In Ulysses, Joyce doesn't do that sort of "tracking" for you at all. Leopold Bloom mentions (in his stream-of-consciousness internal mental narration) that he has a potato in his pocket when he leaves the house. Many chapters later, there's the potato again. In one section, a secretary is reading and eating lunch when she gets a phone call from her boss who arranges to meet someone else in the Ormond Hotel; in a later chapter we stop by the Ormond and there's those two guys -- with no explanation of why they're there offered. Mr. Bloom whistles "The Rose of Castile" all morning, and then in the afternoon sees a train station full of locomotives on tracks and he thinks "the rows of cast steel!" If you can keep track of this stuff, it's a good read, and it's not any more complicated a plot than ordinary daily life.

But this is a big problem: what you need to pay attention to is often only clear after you've read later parts of the book. This is why everybody says things like storybored does: On the very first read, I missed a ton of things and didn't understand extended passages. Who the hell wants to spend months working through a long book solely in order that the next time you read it you'll have a good time??

This is why I always recommend The New Bloomsday Book by Harry Blamires. I had it given to me by a friend, a huge fan of Joyce and Pynchon, when I told him I wanted to read Ulysses. As he explained it, the NBB isn't a Cliff's Notes or summary, but it gives you the advance knowledge you'd have on your second reading in order that you can enjoy your first. As you read along in Ulysses, brush up a couple pages of the corresponding NBB sections so you're familiar with what you're getting into. If you're like me, it'll turn a confusing experience into a fun one.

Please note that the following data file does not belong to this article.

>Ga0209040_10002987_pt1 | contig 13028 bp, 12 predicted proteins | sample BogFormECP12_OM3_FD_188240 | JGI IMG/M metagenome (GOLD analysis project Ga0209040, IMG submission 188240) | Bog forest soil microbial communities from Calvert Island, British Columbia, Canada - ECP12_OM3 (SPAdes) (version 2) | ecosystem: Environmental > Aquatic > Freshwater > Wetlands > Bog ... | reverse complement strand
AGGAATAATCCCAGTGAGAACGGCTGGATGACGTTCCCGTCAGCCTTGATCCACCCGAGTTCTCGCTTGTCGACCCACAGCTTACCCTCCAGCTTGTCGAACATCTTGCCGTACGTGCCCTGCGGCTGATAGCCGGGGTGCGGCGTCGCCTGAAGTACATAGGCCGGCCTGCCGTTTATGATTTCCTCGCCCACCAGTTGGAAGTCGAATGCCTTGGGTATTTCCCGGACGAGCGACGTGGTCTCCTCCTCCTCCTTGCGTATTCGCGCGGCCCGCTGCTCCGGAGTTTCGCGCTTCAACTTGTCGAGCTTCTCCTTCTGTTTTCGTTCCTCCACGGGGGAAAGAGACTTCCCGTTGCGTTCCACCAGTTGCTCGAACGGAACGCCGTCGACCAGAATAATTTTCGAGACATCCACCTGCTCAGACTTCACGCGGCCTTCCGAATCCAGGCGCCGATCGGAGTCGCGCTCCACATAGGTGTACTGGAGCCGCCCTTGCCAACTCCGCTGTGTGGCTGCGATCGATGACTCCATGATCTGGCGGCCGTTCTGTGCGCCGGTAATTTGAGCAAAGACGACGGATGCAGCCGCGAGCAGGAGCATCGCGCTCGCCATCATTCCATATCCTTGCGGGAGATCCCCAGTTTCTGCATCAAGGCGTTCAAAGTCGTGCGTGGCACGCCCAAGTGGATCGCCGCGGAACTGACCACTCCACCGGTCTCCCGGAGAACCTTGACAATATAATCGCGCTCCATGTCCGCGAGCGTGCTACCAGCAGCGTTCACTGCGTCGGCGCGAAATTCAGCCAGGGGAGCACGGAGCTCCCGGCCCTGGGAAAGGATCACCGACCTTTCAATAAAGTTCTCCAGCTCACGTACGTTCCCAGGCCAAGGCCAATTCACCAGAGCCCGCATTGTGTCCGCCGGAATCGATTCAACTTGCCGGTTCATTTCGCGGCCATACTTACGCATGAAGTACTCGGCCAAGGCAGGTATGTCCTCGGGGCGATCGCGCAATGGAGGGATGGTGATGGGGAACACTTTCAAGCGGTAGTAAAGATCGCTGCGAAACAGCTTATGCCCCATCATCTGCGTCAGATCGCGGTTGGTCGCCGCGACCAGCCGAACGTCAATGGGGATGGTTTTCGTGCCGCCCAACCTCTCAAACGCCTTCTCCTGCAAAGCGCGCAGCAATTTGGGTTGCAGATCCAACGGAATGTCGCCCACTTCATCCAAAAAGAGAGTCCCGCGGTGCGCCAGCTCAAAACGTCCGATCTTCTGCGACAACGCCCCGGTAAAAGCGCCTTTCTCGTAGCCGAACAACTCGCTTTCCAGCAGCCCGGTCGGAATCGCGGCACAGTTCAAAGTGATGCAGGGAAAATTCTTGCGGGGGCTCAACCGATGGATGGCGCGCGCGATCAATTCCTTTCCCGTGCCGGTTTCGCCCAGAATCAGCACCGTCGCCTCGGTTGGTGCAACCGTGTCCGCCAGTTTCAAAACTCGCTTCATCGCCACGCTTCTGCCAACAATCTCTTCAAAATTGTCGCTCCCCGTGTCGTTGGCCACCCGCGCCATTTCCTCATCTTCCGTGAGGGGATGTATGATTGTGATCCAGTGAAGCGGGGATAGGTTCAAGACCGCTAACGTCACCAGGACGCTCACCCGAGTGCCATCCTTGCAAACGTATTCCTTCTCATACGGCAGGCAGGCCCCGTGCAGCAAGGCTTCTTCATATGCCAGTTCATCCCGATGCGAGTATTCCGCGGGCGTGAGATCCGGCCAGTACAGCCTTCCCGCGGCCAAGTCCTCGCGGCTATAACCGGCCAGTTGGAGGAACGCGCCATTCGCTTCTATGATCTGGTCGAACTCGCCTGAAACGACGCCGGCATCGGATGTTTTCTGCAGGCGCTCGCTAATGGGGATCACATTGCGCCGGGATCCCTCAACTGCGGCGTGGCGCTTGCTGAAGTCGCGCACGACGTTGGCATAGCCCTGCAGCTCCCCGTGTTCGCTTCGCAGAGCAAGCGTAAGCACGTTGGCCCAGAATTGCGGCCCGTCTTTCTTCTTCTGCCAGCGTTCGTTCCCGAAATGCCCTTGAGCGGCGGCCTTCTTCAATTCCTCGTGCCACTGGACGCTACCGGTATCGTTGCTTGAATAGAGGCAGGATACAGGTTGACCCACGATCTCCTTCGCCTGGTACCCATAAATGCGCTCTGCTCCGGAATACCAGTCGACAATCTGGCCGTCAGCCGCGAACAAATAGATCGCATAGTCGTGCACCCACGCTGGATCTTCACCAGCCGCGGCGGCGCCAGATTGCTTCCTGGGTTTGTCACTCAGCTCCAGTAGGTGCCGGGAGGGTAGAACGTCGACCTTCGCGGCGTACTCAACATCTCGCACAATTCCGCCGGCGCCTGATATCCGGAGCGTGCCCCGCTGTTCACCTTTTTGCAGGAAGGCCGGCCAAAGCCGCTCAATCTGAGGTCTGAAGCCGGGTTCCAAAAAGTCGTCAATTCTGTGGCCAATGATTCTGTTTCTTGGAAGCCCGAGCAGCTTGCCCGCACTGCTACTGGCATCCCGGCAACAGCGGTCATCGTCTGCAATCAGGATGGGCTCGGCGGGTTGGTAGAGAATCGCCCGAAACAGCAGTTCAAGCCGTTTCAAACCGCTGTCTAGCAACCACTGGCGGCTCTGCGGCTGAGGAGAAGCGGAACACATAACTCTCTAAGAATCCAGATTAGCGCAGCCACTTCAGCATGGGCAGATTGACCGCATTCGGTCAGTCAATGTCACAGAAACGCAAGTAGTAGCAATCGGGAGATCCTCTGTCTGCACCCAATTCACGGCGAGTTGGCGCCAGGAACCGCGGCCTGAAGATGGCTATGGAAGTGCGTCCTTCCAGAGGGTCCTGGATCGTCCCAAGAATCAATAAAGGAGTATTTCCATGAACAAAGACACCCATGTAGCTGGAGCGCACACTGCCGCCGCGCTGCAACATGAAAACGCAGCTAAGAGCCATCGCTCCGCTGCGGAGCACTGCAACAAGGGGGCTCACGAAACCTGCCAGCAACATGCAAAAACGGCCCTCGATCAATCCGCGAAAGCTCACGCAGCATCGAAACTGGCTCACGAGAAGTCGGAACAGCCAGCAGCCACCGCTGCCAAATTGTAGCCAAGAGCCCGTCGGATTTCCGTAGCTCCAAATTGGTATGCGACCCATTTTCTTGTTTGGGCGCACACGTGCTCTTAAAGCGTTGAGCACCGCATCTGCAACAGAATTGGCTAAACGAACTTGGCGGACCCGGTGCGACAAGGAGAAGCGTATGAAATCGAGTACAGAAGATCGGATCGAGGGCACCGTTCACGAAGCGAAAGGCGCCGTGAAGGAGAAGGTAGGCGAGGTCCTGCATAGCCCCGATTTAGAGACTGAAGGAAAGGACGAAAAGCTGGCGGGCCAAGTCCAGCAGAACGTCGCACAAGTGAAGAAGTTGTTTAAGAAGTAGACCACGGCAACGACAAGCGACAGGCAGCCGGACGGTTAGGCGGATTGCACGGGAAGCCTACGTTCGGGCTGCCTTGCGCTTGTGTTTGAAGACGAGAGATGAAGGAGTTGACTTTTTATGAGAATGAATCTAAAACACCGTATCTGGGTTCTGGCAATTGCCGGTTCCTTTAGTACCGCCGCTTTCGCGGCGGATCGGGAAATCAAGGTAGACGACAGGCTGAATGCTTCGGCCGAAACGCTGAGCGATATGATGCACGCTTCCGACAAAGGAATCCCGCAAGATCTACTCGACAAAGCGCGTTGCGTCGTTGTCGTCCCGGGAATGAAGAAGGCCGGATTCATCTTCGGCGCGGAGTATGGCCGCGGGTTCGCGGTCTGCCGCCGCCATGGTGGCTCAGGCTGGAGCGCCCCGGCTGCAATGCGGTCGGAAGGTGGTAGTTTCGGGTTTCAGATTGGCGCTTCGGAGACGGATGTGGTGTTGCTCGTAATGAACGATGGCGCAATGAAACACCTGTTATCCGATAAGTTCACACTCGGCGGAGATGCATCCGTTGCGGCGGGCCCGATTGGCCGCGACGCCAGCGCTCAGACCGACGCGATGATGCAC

posted by Harvey Kilobit at 2:53 PM on June 14, 2015 [9 favorites]


I used the The New Bloomsday Book as well. It is quite good as Harvey Kilobit says. Among the other gear that our reading Club members packed:

The endnotes at the back of this edition of Ulysses.
The superb (and free) radio dramatization by RTE, the Irish network. Following along in the book is a thrill.
And the Shmoop outline and commentary which is surprisingly good.
For more in-depth exploration of historical and literary terms, the Ulysses Annotated is comprehensive but is overkill for a first or second read. It also doesn't have the text of the novel, only the notes, which means you have to switch back and forth between it and your copy of Ulysses.
Someone in our group also used a set of lectures from the Teaching Company. I tried those but found them not as useful as the above.

Thinking about it now, one reason why our discussions at the Club are so engaging is because we used these multiple sources. Add to that the life experiences of those around the table and we get the pot boiling pretty quick.
posted by storybored at 8:04 PM on June 14, 2015 [1 favorite]


Oh, also forgot Nabokov's Lectures on Literature which has an opinionated set of lectures on each chapter (recommended a few months ago to me by MeFi user colfax).
posted by storybored at 8:54 PM on June 14, 2015 [1 favorite]


Ulysses is optional.
Dubliners is mandatory.
posted by thatwhichfalls at 8:14 AM on June 15, 2015


shots fired
posted by Rustic Etruscan at 9:47 AM on June 15, 2015